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Lawyers Who Are On Your Side

How parents can help their children legally enter the U.S.

On Behalf of | Mar 30, 2024 | Family-Based Immigration

Parents typically want to give their children every opportunity that they can for a successful life. Leaving a country with limited economic development could have a major impact on someone’s future.

Parents who have obtained immigration opportunities or who already live in the United States may want to help their foreign national children enter the United States. There are an assortment of different ways in which a parent can potentially achieve that goal.

How can parents assist their children with lawful entry into the United States?

With an employment visa

Some parents are technically foreign nationals themselves. They obtain a visa that allows them to legally enter the country for work or business purposes. Parents can share that good fortune with other members of their immediate family. Spouses can travel with someone who obtains an employment visa. The United States Citizenship and Immigration Services (USCIS) may also grant a subordinate visa to the children of someone with a work visa. Typically, only unmarried children under the age of 21 can qualify for visas through a parent.

After getting a green card

A parent who has become a permanent resident could share that good fortune with their children. The family preference visa program includes visa opportunities for the children of lawful permanent residents. There are two types of family preference visas available for the children of permanent residents. Unmarried children under the age of 21 receive priority consideration, but unmarried children who are over 21 can also potentially qualify for a green card of their own.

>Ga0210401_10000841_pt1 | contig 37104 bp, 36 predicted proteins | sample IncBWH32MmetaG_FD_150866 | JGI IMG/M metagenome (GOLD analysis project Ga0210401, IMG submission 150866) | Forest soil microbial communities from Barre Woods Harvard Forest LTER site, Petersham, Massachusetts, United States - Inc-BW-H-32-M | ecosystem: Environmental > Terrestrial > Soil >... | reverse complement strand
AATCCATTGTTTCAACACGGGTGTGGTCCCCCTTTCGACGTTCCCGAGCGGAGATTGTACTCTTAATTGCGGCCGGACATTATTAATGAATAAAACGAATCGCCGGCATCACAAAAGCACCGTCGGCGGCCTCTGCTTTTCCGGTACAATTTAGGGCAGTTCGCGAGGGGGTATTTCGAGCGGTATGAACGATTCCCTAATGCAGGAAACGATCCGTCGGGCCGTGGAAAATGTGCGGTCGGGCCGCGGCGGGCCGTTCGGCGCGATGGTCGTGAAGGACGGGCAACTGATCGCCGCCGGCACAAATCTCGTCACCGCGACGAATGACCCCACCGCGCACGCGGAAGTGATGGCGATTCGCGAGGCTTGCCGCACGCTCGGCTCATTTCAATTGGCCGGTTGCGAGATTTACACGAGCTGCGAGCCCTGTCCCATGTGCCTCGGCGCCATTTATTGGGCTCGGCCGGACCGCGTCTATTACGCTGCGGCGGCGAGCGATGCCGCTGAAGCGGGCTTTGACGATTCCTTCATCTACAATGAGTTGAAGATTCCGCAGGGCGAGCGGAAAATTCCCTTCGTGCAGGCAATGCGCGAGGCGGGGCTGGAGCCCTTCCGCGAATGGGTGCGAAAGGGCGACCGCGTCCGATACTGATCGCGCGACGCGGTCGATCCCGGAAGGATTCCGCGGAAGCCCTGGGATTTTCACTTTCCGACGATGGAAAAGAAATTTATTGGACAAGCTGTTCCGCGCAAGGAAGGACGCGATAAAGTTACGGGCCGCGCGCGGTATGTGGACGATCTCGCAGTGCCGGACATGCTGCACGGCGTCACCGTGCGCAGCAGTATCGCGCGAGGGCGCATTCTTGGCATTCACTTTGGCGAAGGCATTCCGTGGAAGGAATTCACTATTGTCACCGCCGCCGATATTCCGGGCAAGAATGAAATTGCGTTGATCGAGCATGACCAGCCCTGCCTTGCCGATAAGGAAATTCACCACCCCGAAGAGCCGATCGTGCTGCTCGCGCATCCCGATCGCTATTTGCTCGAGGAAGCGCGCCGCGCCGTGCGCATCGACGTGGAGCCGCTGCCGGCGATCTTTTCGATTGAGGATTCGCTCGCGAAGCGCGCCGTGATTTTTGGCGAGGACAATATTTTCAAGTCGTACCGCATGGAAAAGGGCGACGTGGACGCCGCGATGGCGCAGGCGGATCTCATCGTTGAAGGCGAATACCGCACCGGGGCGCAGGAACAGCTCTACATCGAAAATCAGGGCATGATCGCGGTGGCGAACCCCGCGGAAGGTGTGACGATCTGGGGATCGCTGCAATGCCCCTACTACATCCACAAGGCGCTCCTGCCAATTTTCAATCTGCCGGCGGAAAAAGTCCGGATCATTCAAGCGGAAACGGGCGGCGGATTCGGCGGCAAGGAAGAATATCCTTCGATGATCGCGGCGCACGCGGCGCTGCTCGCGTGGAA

Through United States citizenship

The most expansive immigration opportunities are available to those who are United States citizens themselves. A parent who is a natural-born citizen or a naturalized citizen could help their children secure a green card. Citizen parents are the only ones who can sponsor married children for entry into the United States. There are programs for both minor children and unmarried children over the age of 21 as well. Children seeking visas or green cards are subject to the same background checks and medical requirements as other immigrants.

Parents familiar with the different options for assisting their children may have an easier time navigating the complicated family-based immigration process. Learning more about family immigration options, and seeking legal guidance whenever necessary, may benefit those with loved ones still living abroad.